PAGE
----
The wrap-up: 'Egg'cessive packaging

Packaging waste watchers in the United Kingdom come down hard on chocolate Easter eggs.

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Vigilance for excessive packaging does not take a holiday in the United Kingdom, even when it comes to Easter. That was apparent in reports from the BBC and other sources on news wires in late March that included the following, Warning over Excessive Easter Egg Packaging, which stated that a chocolate Easter egg tested by experts was found to consist of 14% chocolate and 86% packaging. Furthermore, the local arm of the packaging standards watchdog group carried out checks comparing the amount of the chocolate egg with the quantity of packaging in a selection of Easter eggs that were on sale.

They found the average volume of the eggs represented only 22% of the total volume of the packaging with the best being only marginally higher at 28% of the packaging.

The excessive [packaging] could also land the makers in trouble. A group’s spokesman said: “Trading standards believes eggs are not really luxury items and the packaging need not be over elaborate and must not be excessive.” They will be pursuing the matter with the industry to seek a reduction in waste next year.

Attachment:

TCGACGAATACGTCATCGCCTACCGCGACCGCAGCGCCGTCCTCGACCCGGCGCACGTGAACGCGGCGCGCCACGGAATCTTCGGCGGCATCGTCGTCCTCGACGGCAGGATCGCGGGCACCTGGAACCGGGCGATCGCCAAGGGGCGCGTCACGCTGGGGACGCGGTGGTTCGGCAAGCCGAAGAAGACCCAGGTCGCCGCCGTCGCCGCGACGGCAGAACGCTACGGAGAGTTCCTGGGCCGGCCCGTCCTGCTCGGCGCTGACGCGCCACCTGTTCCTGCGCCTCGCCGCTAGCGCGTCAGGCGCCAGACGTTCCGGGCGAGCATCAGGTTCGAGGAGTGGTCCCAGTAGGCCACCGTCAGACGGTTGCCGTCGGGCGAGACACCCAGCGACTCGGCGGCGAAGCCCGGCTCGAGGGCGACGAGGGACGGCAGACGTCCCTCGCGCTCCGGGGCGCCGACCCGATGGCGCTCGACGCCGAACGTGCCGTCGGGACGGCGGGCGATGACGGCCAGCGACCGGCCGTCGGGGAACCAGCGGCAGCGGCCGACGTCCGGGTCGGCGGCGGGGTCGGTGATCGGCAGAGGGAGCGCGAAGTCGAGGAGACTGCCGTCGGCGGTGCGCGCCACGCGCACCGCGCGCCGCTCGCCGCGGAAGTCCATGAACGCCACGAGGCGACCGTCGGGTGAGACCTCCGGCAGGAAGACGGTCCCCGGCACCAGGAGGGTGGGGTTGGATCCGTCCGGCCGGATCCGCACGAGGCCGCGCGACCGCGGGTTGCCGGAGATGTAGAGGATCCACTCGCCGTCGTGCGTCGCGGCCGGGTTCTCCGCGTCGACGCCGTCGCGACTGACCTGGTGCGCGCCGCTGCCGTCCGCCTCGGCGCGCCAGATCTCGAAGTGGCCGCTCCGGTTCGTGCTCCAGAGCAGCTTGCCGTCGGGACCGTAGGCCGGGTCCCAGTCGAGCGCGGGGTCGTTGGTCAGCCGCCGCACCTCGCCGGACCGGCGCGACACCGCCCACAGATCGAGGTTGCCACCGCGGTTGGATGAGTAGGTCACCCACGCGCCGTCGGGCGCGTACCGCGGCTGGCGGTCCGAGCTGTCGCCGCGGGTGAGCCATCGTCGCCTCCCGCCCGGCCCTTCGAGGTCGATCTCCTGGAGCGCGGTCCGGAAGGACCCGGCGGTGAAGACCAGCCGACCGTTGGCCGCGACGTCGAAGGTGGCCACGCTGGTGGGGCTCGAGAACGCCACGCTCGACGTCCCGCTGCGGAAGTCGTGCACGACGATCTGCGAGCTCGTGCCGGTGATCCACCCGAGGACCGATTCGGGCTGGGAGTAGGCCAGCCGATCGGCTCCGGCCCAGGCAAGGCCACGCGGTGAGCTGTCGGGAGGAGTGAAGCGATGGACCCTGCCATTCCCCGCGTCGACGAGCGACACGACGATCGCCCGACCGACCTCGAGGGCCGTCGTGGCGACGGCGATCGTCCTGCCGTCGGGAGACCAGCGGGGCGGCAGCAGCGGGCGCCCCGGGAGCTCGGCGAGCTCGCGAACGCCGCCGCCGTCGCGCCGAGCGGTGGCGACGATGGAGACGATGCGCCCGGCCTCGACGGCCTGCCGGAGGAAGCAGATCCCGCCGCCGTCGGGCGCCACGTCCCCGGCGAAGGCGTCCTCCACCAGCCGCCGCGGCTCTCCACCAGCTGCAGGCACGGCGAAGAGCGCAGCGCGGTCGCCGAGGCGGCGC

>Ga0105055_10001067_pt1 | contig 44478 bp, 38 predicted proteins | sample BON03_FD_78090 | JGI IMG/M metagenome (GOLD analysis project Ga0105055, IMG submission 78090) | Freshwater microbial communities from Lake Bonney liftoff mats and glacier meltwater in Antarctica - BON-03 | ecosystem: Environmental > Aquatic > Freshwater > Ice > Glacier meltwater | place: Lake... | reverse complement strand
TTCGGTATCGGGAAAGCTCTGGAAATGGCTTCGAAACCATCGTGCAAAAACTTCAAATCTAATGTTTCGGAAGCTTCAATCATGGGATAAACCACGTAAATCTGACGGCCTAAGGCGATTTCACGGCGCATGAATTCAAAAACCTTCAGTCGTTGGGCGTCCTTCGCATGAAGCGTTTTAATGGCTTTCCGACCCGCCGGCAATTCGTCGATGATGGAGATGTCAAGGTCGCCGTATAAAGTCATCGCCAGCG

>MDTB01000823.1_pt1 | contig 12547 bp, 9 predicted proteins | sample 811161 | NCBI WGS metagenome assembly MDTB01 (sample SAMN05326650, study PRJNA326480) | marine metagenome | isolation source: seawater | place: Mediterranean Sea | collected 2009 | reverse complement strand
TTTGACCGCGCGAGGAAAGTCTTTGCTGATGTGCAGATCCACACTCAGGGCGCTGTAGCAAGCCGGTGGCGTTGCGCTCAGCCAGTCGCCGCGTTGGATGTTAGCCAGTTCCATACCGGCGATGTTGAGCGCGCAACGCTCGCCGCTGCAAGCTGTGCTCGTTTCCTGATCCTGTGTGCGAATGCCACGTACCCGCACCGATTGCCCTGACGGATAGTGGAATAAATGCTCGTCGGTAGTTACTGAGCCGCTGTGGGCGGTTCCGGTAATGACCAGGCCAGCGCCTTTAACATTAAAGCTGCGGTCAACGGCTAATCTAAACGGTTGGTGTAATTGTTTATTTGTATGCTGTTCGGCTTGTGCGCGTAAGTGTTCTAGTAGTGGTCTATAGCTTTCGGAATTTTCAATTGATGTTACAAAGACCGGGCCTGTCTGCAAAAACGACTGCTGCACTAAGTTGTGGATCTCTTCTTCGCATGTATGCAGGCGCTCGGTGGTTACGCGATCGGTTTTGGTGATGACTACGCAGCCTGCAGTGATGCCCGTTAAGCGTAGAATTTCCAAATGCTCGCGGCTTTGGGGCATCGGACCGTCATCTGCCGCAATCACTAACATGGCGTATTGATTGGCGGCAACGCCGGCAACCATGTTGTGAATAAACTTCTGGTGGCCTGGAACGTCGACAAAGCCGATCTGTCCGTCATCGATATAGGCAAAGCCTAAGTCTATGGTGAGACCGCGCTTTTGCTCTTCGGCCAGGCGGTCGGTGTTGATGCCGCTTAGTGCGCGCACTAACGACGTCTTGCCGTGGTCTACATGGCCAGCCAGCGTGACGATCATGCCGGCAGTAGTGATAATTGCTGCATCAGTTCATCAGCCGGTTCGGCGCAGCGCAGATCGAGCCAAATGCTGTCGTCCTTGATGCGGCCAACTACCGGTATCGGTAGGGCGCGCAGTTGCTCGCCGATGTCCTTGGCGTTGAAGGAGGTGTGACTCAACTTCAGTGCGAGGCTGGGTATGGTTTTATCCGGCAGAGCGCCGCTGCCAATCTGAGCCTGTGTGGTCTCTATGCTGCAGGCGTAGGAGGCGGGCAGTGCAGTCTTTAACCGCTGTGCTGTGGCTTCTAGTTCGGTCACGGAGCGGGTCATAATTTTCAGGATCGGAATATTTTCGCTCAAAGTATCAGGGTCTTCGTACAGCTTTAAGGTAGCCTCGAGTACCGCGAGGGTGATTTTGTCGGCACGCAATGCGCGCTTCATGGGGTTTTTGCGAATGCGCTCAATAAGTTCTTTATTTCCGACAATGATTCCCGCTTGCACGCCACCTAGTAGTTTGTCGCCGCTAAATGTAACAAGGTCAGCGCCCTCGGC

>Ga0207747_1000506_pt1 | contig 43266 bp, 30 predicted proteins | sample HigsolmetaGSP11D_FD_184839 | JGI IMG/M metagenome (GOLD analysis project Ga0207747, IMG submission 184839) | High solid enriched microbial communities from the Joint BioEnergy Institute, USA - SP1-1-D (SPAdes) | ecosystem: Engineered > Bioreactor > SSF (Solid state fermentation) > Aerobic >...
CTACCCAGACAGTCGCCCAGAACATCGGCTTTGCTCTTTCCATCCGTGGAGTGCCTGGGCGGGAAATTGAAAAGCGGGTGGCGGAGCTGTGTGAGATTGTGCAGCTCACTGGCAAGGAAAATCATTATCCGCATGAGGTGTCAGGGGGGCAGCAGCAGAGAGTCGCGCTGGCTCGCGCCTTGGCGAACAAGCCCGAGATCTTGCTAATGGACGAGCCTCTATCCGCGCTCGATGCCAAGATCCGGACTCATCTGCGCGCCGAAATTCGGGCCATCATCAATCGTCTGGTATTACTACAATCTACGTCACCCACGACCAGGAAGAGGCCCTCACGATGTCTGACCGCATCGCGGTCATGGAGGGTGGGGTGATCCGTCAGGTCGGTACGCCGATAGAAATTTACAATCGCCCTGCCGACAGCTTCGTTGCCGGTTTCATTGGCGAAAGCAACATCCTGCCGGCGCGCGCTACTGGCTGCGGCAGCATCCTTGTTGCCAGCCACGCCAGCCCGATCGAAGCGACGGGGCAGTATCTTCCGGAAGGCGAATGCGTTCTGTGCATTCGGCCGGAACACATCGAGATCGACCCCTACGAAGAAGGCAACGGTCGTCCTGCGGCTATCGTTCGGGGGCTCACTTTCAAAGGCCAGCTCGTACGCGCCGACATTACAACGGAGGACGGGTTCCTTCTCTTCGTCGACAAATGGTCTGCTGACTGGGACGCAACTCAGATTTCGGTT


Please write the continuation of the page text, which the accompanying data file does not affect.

The group noted “Companies are required under regulations to use the minimum amount of packaging, both in terms of weight and volume, to maintain the necessary levels of safety, hygiene and acceptance for the packed product and for the customer.

“It would be advisable for the manufacturers to review the manner in which these products are packaged to ensure they can show compliance with the Packaging (Essential Requirements) Regulations 2003.”

Packaging Insights’ hope is that violators will hop to it and get their packs into proper, source-reduced shape.

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